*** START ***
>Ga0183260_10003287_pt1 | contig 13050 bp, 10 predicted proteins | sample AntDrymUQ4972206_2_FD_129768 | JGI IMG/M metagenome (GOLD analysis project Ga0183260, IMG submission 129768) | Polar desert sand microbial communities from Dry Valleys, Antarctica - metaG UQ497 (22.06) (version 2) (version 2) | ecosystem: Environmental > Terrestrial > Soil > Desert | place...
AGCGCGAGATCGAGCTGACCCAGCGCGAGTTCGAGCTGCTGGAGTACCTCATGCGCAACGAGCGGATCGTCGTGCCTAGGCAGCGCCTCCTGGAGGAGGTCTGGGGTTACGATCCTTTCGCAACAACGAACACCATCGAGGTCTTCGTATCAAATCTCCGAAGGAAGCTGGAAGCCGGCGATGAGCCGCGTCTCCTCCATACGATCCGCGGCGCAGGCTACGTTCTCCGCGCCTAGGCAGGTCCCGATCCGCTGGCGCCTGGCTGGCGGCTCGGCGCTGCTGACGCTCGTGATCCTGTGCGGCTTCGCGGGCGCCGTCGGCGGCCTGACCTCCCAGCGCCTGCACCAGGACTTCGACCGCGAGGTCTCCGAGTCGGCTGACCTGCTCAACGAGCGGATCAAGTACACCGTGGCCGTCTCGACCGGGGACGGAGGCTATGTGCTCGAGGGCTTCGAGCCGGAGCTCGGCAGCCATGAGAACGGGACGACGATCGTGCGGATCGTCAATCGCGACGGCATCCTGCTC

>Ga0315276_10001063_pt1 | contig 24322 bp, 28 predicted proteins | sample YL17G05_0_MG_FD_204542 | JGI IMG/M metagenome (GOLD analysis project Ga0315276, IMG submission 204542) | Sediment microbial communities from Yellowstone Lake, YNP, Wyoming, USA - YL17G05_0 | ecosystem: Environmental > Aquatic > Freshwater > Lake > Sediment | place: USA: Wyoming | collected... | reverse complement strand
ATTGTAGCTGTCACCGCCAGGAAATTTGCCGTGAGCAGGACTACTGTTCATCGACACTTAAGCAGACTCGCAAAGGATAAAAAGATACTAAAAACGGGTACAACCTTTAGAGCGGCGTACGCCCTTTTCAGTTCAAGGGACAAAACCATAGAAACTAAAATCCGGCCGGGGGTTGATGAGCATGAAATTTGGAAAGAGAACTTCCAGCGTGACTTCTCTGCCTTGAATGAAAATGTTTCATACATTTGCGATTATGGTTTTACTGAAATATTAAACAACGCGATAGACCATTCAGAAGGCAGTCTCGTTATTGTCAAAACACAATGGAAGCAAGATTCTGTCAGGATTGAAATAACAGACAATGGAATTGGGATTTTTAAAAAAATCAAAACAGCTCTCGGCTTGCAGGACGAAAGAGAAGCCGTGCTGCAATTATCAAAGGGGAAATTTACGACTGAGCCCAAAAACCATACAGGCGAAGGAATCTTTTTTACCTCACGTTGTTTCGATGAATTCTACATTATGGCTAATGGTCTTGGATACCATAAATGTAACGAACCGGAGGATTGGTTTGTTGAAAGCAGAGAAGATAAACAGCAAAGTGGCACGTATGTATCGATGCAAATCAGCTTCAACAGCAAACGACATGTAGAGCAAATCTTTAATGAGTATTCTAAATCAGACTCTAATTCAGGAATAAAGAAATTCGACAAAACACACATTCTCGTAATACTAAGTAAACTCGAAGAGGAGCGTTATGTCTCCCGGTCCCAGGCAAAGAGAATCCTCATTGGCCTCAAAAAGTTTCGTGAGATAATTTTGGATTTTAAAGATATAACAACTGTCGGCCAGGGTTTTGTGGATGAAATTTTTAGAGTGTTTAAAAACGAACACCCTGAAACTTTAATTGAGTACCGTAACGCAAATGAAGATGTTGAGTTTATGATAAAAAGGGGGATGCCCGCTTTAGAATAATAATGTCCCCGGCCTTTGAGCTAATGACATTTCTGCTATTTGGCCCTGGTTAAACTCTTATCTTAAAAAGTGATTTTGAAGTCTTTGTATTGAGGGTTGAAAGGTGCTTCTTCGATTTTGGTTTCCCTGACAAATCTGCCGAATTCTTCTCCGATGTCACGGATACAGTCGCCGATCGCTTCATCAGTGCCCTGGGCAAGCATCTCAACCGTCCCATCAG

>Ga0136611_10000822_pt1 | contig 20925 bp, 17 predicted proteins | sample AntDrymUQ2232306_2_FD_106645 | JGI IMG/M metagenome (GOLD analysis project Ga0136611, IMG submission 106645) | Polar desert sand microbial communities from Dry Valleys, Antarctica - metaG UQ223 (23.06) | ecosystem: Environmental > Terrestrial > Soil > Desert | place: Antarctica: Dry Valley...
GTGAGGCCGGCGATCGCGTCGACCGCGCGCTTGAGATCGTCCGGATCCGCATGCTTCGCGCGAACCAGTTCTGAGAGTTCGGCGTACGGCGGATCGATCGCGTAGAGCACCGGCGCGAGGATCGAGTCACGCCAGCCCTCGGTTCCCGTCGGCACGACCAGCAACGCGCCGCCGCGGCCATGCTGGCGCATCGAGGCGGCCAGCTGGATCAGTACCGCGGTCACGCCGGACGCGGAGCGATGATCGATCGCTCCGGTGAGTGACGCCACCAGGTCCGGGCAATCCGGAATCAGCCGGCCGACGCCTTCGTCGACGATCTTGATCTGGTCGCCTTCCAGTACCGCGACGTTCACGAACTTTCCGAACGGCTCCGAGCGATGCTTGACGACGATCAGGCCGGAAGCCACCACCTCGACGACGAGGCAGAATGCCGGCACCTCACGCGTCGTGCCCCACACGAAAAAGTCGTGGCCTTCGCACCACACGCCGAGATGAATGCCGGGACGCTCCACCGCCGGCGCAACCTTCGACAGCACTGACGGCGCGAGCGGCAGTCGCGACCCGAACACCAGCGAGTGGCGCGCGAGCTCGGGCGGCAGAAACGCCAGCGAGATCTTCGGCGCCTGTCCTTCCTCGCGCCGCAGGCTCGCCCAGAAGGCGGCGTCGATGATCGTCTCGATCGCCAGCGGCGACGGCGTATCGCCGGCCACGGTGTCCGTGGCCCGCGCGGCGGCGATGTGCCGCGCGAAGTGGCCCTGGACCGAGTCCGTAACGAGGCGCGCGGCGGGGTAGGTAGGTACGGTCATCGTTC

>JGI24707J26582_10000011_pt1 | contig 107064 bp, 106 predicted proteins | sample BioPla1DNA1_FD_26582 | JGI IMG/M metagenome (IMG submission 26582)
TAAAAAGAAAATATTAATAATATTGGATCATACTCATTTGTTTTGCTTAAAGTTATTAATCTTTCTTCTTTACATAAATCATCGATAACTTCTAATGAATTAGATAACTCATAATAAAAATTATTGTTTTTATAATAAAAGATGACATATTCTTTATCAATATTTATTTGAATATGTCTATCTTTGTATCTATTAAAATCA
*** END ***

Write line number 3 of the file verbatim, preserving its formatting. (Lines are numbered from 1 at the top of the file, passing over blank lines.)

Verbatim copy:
>Ga0315276_10001063_pt1 | contig 24322 bp, 28 predicted proteins | sample YL17G05_0_MG_FD_204542 | JGI IMG/M metagenome (GOLD analysis project Ga0315276, IMG submission 204542) | Sediment microbial communities from Yellowstone Lake, YNP, Wyoming, USA - YL17G05_0 | ecosystem: Environmental > Aquatic > Freshwater > Lake > Sediment | place: USA: Wyoming | collected... | reverse complement strand